Thank you, Cuban doctors. See you soon
About 40 years ago, in 1977, I was doing a piece in Africa, on the Mauritanian border, on the way to the Sahrawi Republic, and during one of the stops in a village next to a small oasis, I heard a group of people talking. At a spring in the village comparable to a Brazilian favela, I heard people who spoke Spanish and approached with my Arab guide. I saw that they were dressed in white and I asked them if they were doctors and they responded: “Yes, we are doctors, Cuban doctors.” I asked them: “How? What are you doing here?” And they answered: “We are working here in Africa, helping poor countries.”
It was the first time I saw Cuban doctors working around the world. Countries that are able to, pay for their services, those that can’t don’t. This is what is called proletarian internationalism. Thus I viewed the Brazilian government forcing Cuba to make that decision, a dignified attitude, an attitude that makes us proud to be friends of the Cuban Revolution, at the same time as it leaves us deeply saddened, because we know that it is the poor, scattered across thousands of towns in rural Brazil, who will pay the price; and that the polished and perfumed physicians who undertake costly courses in expensive faculties here in the Southeast, will never accept to set foot there.
Most of these people had never seen a doctor before in their lives. There are documentaries, films, we ourselves have made a documentary.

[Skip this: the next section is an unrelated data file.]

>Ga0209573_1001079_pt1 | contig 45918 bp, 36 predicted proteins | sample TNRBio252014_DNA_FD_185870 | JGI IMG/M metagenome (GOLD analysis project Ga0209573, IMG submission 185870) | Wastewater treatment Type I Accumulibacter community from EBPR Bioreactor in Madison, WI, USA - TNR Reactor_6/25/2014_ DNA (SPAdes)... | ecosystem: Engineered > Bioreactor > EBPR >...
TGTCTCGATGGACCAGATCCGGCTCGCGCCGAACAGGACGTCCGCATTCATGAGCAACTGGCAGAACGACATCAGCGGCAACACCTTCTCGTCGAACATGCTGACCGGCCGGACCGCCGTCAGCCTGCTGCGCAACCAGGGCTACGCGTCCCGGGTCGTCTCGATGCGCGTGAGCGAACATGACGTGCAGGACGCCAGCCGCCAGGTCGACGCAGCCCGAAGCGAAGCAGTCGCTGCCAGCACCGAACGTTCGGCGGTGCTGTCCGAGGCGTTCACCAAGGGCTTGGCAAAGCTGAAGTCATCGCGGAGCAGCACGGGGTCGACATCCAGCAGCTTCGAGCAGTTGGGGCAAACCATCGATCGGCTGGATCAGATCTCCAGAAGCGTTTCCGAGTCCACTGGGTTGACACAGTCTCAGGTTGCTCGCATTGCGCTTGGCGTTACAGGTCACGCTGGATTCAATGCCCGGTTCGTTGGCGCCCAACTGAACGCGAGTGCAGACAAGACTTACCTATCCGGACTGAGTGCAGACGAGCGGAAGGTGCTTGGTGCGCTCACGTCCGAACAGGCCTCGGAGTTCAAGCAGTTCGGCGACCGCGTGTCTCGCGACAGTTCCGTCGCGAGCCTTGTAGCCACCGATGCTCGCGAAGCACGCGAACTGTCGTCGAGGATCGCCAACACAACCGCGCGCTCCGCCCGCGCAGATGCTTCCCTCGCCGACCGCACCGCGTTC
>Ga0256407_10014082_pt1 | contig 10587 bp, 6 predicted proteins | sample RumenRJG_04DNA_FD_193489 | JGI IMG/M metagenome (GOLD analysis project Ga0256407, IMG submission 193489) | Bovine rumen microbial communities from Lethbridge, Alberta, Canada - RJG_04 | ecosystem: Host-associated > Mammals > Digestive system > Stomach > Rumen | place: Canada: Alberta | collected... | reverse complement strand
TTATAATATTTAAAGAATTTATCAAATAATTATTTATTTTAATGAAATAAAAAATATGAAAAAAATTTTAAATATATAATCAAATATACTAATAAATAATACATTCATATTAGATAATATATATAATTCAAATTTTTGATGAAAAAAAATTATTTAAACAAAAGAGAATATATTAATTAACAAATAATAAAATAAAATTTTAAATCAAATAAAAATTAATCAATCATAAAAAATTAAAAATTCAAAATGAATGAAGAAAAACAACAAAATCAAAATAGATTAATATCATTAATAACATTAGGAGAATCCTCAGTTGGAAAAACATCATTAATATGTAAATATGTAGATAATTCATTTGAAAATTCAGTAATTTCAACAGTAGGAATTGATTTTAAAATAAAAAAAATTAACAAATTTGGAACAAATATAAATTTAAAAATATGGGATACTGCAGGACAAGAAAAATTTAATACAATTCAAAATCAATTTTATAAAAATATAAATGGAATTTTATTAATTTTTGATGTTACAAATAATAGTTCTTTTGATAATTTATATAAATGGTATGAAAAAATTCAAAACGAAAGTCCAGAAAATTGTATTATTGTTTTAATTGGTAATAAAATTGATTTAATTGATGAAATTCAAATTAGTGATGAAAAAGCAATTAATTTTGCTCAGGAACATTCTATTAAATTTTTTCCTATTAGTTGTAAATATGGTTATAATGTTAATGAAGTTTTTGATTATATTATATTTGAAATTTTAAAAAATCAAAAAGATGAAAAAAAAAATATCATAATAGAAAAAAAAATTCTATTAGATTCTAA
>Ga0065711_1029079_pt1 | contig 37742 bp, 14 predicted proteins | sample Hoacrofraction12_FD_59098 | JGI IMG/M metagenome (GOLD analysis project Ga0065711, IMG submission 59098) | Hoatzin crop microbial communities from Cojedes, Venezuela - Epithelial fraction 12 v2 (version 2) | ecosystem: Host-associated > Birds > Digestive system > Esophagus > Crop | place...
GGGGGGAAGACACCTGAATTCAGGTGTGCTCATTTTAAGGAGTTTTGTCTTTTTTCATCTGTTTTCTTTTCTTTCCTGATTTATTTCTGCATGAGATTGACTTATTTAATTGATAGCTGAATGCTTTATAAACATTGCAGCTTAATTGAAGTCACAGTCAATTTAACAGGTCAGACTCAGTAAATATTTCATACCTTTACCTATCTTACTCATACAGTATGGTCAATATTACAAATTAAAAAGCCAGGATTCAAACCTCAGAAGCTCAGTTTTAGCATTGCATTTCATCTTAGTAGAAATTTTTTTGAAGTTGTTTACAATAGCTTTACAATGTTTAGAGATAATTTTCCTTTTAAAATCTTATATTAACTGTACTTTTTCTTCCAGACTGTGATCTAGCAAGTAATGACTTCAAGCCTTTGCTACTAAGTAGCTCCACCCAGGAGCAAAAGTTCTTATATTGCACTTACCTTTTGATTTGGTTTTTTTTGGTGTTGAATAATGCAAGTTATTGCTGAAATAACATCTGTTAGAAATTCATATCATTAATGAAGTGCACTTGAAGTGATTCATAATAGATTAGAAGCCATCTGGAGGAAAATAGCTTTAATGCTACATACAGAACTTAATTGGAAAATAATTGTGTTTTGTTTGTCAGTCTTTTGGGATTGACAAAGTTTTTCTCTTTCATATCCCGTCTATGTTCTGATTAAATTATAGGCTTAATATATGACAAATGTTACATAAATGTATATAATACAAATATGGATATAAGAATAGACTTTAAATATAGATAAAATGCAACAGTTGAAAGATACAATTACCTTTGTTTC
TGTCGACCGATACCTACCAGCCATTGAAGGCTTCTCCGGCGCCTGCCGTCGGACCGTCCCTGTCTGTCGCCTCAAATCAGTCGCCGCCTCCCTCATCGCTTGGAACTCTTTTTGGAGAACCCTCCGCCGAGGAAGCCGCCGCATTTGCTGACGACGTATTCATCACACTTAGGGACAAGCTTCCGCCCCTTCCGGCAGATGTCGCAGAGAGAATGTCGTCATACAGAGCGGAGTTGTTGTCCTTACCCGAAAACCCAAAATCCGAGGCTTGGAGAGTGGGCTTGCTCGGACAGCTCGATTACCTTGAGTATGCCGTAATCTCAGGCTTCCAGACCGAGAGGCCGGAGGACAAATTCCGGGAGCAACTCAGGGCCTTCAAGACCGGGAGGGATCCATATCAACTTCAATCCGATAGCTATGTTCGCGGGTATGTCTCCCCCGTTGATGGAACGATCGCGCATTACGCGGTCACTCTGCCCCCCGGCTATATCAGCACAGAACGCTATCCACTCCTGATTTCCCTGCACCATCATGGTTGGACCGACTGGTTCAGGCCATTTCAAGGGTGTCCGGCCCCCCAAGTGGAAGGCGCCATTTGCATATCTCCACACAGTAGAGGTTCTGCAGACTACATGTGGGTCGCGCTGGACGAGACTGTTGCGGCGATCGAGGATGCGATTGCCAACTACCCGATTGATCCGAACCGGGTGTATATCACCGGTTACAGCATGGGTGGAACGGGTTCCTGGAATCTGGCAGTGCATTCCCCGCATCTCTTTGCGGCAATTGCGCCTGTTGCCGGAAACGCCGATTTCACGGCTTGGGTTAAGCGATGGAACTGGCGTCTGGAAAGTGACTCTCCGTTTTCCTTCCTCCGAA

Cuba’s decision... Bolsonaro thought that it was enough to bare his teeth to the Cubans and they would bow their heads – he doesn’t know who he is dealing with. Cuba has endured for 60 years against the greatest military power, the most aggressive that humanity has known. Cuba endured diplomatic, economic, and military attacks for 60 years, from the other side of the Straits of Florida, and resisted. It won’t be a government like this in Brazil that will make Cuba bow down.
I bid farewell to my friends, Cuban doctors who are leaving, and I want to tell you that at this moment we are very ashamed to be Brazilian. A strong embrace, not only mine, but that of millions and millions and millions of Brazilians who owe you a debt money can’t pay. Thank you so much.
(Fernando Morais is one of Brazil’s most important writers. He expressed these words, for the Cuban blog “La pupila insomne,” in a video to Cuban doctors returning from Brazil which he posted on his blog “Nocaute”)